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July 20, 2012     Post-Gazette
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July 20, 2012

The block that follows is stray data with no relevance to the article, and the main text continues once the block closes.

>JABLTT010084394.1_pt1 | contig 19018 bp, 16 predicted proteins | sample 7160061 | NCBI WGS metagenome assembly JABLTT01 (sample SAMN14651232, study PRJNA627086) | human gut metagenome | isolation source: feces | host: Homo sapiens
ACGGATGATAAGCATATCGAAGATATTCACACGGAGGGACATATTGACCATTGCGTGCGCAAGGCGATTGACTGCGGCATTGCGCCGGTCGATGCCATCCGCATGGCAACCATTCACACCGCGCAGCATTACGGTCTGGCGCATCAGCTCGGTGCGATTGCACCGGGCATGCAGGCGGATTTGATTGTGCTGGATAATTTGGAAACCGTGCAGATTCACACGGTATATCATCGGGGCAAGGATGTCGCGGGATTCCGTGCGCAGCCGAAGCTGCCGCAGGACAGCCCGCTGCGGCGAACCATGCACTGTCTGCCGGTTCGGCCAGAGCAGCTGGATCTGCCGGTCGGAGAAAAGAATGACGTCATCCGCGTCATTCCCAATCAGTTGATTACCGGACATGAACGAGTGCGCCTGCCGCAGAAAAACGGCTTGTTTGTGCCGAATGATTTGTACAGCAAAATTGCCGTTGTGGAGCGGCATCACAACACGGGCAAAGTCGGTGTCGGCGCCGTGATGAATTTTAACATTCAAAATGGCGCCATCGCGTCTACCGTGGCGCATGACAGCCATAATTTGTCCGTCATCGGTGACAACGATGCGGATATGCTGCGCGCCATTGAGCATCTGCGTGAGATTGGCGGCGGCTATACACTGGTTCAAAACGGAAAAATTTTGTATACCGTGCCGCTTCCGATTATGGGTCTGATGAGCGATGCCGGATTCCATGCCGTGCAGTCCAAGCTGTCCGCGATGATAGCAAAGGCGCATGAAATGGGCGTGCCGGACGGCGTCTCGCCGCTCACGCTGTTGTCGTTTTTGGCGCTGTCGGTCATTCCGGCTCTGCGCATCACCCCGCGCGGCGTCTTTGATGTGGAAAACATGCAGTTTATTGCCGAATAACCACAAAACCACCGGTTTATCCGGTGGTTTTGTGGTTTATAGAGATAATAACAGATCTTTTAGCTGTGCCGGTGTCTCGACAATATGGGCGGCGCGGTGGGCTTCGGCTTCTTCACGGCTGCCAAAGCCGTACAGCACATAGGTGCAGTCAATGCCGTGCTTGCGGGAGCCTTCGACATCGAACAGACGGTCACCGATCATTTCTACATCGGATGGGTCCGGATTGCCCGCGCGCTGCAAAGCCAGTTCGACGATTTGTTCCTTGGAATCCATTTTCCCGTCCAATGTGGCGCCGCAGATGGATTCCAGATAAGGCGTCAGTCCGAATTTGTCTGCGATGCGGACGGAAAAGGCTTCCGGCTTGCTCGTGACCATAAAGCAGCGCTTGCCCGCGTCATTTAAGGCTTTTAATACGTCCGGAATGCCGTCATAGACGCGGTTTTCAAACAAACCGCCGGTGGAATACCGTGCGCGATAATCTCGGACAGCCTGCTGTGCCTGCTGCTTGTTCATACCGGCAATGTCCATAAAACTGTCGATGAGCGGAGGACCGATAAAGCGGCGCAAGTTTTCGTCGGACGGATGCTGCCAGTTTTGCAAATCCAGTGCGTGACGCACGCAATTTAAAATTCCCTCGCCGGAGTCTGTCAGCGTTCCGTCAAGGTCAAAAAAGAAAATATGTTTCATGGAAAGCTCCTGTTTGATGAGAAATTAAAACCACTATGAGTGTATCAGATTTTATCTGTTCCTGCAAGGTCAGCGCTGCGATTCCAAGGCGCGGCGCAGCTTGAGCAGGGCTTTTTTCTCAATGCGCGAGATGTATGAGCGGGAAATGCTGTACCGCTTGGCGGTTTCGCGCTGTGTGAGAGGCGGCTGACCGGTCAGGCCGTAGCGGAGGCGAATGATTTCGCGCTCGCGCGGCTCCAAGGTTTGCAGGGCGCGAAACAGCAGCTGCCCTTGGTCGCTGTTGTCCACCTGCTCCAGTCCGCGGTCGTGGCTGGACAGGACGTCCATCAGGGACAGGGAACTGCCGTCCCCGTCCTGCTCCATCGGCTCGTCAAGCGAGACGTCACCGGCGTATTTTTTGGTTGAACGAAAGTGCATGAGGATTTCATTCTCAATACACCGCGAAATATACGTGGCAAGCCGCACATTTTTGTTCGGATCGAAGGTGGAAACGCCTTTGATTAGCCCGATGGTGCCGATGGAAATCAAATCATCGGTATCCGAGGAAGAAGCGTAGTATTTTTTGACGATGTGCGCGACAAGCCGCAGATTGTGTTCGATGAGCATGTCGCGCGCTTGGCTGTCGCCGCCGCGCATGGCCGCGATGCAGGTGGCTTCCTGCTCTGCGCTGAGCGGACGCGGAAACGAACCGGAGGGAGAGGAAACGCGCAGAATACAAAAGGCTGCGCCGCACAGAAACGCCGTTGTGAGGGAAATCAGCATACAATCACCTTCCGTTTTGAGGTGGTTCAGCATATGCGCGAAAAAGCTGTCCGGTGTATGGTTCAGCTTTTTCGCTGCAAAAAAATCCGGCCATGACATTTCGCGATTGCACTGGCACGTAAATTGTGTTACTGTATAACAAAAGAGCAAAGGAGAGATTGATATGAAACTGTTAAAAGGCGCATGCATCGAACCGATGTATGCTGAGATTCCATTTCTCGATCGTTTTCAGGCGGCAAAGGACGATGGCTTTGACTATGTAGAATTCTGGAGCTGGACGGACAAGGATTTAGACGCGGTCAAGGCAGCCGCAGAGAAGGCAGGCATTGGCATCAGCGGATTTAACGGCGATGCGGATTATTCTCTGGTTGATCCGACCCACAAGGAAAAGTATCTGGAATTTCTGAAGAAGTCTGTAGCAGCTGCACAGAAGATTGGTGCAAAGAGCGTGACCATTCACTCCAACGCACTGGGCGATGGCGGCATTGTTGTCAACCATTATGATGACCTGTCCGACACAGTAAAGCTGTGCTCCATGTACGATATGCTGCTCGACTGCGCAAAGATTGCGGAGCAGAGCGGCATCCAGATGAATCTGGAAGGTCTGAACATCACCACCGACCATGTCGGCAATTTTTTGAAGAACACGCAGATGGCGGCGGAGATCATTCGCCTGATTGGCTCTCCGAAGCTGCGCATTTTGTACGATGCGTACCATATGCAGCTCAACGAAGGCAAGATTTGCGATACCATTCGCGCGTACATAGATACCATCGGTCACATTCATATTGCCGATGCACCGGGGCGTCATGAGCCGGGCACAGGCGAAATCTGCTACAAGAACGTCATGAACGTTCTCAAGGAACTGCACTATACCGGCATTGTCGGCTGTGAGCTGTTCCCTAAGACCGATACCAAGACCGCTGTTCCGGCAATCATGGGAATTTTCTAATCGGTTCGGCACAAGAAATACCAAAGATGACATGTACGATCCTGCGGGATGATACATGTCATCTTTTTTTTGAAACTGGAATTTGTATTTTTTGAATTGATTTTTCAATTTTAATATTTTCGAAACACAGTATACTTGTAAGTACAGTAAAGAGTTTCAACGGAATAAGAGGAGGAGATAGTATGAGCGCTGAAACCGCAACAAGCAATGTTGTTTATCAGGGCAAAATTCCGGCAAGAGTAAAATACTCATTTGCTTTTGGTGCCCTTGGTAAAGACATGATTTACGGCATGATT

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POST-GAZETTE, JULY 20, 2012 Page 1 3 00est Wishes on 00our00lnni00ersanj K] 00u,,00,nsureO Lic #017936 anical Heating & Air Conditioning Sales, Service & Installation Ken Shallow 617.593.6211 Happy 117 Anniversary @ JUSTINE YANDLE PHOTOGRAPHY 781.589.7347 -jUSTINE.YANDLE@GMAILCOI ww.j USTINEYANDLEPHOTOGRAPHY.COM Hapw Anniversary -- FOR YOU who APPRECIATE THE FINEST -- THE MUSIC FOR ALL OCCASIONS 781-648-5678 J LEGAL NOTICE MASSACHUSETTS PORT AUTHORITY NOTICE TO CONTRACTORS Sealed General Bids for MPA CONTRACT NO. L1211-CI FACILITIES 2 BUILDING FLOOR REPAIR, LOGAN INTERNATIONAL AIRPORT, EAST BOSTON, MA wiU be received by the Massachusetts Port Authority at the Capital Programs Department Office, Suite 209S, Logan Office Center, One Harborside Drive, East Boston, Massachusetts 02128, until 11:00 A.M. local time on WEDNESDAY, AUGUST 8, 2012 immediately ater which, in a designated room, the bids will be opened and read publicly, NOTE: PRE-BID CONFERENCE WILL BE HELD AT THE CAPITAL PROGRAMS DEPARTMENT (ABOVE ADDRESS) AT 10:00 A.M. LOCAL TIME ON WEDNESDAY, AUGUST 1, 2012. The work includes COLD PLANING OF AN EXISTING CEMENT CONCRETE FLOOR, PLACING OF A LATEX MODIFIED CONCRETE OVERLAY, DEMOLITION OF CONCRETE SLABS, UNCLASSIFIED EXCAVATION, INSTALLATION OF DRAINAGE STRUCTURES AND PLUMBING, AND THE INSTALLATION OF CONCRETE SLABS. Bid documents will be made available beginning WEDNESDAY, JULY 25, 2012, In order to be eligible and responsible to bid on this contract General Bidders must submit with their bid a current Certificate of Eligibility issued by the Division of Capital Asset Management and an Update Statement. The General Bidder must be certified in the category of GENERAL BUILDING CONSTRUCTION. The estimated contract cost is TWO HUNDRED THIRTY THOUSAND DOLLARS ($23o,ooo.oo). Bid Documents in electronic format may be obtained free of charge at the Authority's Capital Programs Department Office, together with any addenda or amendments, which the Authority may issue and a printed copy of the Proposal form. Bidding procedures and award of the contract and sub-contracts shall be in accordance with the provisions of Sections 44A through 44H inclusive, Chapter 149 of the General Laws of the Commonwealth of Massachusetts. A proposal guaranty shall be submitted with each General Bid consisting of a bid deposit for five (5) percent of the value of the bid; when sub-bids are required, each must be accompanied by a deposit equal to five (5) percent of the sub-bid amount, in the form of a bid bond, or cash, or a certified check, or a treasurer's or a cashier's check issued by a responsible bank or trust company, payable to the Massachusetts Port Authority in the name of which the Contract for the work is to be executed. The bid deposit shall be (a) in a form satisfactory to the Authority, (b) with a surety company qualified to do business in the Commonwealth and satisfactory to the Authority, and (c) conditioned upon the faithful performance by the principal of the agreements contained in the bid. The successful Bidder will be required to 1umish a performance bond and a labor and materials payment bond, each in an amount equal to 100% of the Contract price. The surety shall be a surety company or securities satisfactory to the Authority. Attention is called to the minimum rate of wages to be paid on the work as determined under the provisions of Chapter 149, Massachusetts General Laws, Section 26 to 27G, inclusive, as amended. The Contractor will be required to pay minimum wages in accordance with the schedules listed in Division II, Special Provisions of the Specifications, which wage rates have been predetermined by the U. S. Secretary of Labor and/or the Commissioner of Labor and Industries of Massachusetts, whichever is greater. The successM Bidder will be required to purchase and maintain Bodily InjuJ LiabiBty Insurance, Auto Liability Insurance, and Property Damage Liability Insurance for a combined single limit of ONE MILLION DOLLARS ($1,000,000.00). Said policy shall be on an occurrence basis and the Authority shall be included as an Additional insured. See the insurance sections of Division I, General Requirements and Division II, Special Provisions for complete details. No filed sub-bids will be required for this contract. This contract is subject to a Minority/Women Owned Business Enterprise participation provision requiring that not less than TEN PERCENT (10%) of the Contract be performed by minority and women owned business enterprise contractors. With respect to this provision, bidders are urged to familiarize themselves thoroughly with the Bidding Documents. Strict compliance with the pertinent procedures will be required for a bidder to be deemed responsive and eligible. This Contract is also subject to Affirmative Action requirements of the Massachusetts Port Authority contained in Article 84 of the General Requirements and Covenants, and to the Secretary of Labor's Requirement for Affirmative Action to Ensure Equal Opportunity and the Standard Federal Equal Opportunity Construction Contract Specifications (Executive Order 11246). The General Contractor is required to submit a Certification of Non-Segregated Facilities prior to award o1 the Contract, and to notify prospective subcontractors of the requirement for such certification where the subcontract exceeds $10,000. Complete information and authorization to view the site may be obtained from the Capital Programs Department Office at the Massachusetts Port Authority. The right is reserved to waive any informality in or reject any or all proposals. MASSACHUSETI'S PORT AUTHORITY DAVID S. MACKEY INTERIM CHIEF EXECUTIVE OFFICER and EXECUTIVE DIRECTOR Run date: 07/20/12 Nanna & Babbononno (Continued from Page 8) new 1949 Chevy with all the food that was purchased or cooked in advance. Even though a picnic is an Ameri- can concept, the old timers put an Italian twist into it and Nanna, Mom and Zi'Mariuccia would prepare a large pot of gravy, a couple of different pasta dishes, meatballs, sausages and chunks of gravy meat. Cous- ins Al and Marie lived on Cottage Street with an Ital- ian grocery on the first floor of their building. They would bring all types of Italian cold cuts, cheeses, loaves of Italian bread {God forbid we should have to eat American bread.) and all the fixings for sandwiches, like mus- tard, mayonnaise, pickles, hot peppers, olive oil, etc .... Dad and my uncles would bring enough barbecue meats (steak and pork), hot and sweet sausages, ham- burgers and hot dogs. Dad also had a large ice chest that would be filled with beer and soda surrounded by chunks of ice. So, when Dad and I filled the trunk of the Chevy, he included the ice chest, a portable gasoline stove, a charcoal cooker, one or two bags of charcoal, all of the dishes that Mom and Nanna prepared, my toys and Babbononno's bottles of wine. We would leave East Bos- ton early on that given Sun- day morning, bright and early. Followed by Dad's sis- ter, my aunt Mary, her hus- band, Uncle Jim and my cousin young Jim in their new Buick, we would drive to Mystic Lake. Dad's car would contain Nanna and Babbononno in the back seat with whatever didn't fit in the trunk and Morn and me in the front. Dad, when we arrived, would find who- ever was in charge and claim the barbecue pit and picnic bench we had re- served and then signal to the rest of us that we should bring the goods from the cars to that designated area. Within a short period of time, everyone else would arrive, all packed into cars that were loaded, as was ours, with all things necessary for a picnic. Oilcloth tablecloths would be fastened to the wooden picnic table and napkins, eating utensils and Condi- ments would be placed in the center along with plastic cups of various sizes. Dad and a couple of the men would set up the portable barbecue next to the one we rented, open the ice chest for early drinkers, set up the gas stove and then load the charcoal into the barbecues, get the fire started and wait for the rest of the family to arrive. While this was going on, we kids would strip down to our bath- ing suits and head for the beach at the lake, followed by one of the family mem- bers who would be our per- sonal lifeguard, just in case. (Usually, it was an aunt who couldn't swim.) By the time we were threatened to leave the lake and return to the picnic area, many of the dishes would be ready. We would discover that, even though a picnic was an American in- vention, our grandparents and great uncles and aunts were Italian and the food was Italian. Everyone would dig into the cold cuts and cheeses first. Then they might sample Nanna's ravioli or lasagna accompa- nied by meatballs, sausages and assorted meats, all cooked in Nanna's home- made gravy. Dad and the rest of the men would be sizzling steaks, pork ribs, hot and sweet sausages, hamburg- ers and hot dogs on the bar- becues for the next course. When everyone finally sat down, the next few hours would pass with us sampling all of the delicacies brought by the adult population in the family. Of course, the men would have cooked while having a few shots of a stimulating liquid and at the table, would continue with the beer and home- made wine. When we kids finished Jlapp!/ 5dnni00ersarg from Salon International (617) 567-7386 85 Lubec Street East Boston, MA 02128 eating (not our first choice of things to do), we were for- bidden to go swimming for an hour. We were told we would get cramps and drown. So, we got out our toys and played and worked off the weight of the food we ate by running, jumping and tack- ling each other. When the hour was up, an adult would accompany us back to the lake and super- vise our aquatic activities. The rest of the men in the family might decide to try out a new set of bocce balls and the ladies would clean up the mess we had made. Later, Dad would brew a large pot of coffee on the gas stove and when it was ready, out would come the desserts, cannoli, Italian cookies and other pastries someone either bought or made. When the sun began to set, everyone would begin to pack up and when this was accomplished, all would be- gin to say goodbye to each other, a task that always took at least a half hour. When we were back in the car heading home, two of the occupants would be asleep in minutes, Babbononno and I, he from too much wine and I from too much being a kid. GOD BLESS AMERICA Jtappy j4nniversary Manager 329 Hanover Street Boston, North End P: 617.523.3005 Happy Anniversary Everett CO.OPERATIVE Bank 419 Broadway Everett, MA 02149 Member FDIC Member SIF Jtappg dlnni00ersarg NOBILE INSURANCE MICHAEL F. NOBILE, CPCU ALBAIqO F. PONTE, CEP Financial and Estate Planning En7ai/ Phone 617-320-0022 FIOSE GIAMMARCO, AAI A,'credited Advisor in Insurance BOSTON MEDFORD (Wednesdays and Fridays) 39 Salem Street 30 Prince St., Boston, MA 02113 Medford, MA 02155 617-523-6766 781-395-4200 FAX: 617-523-0078 FAX: 781-391-8493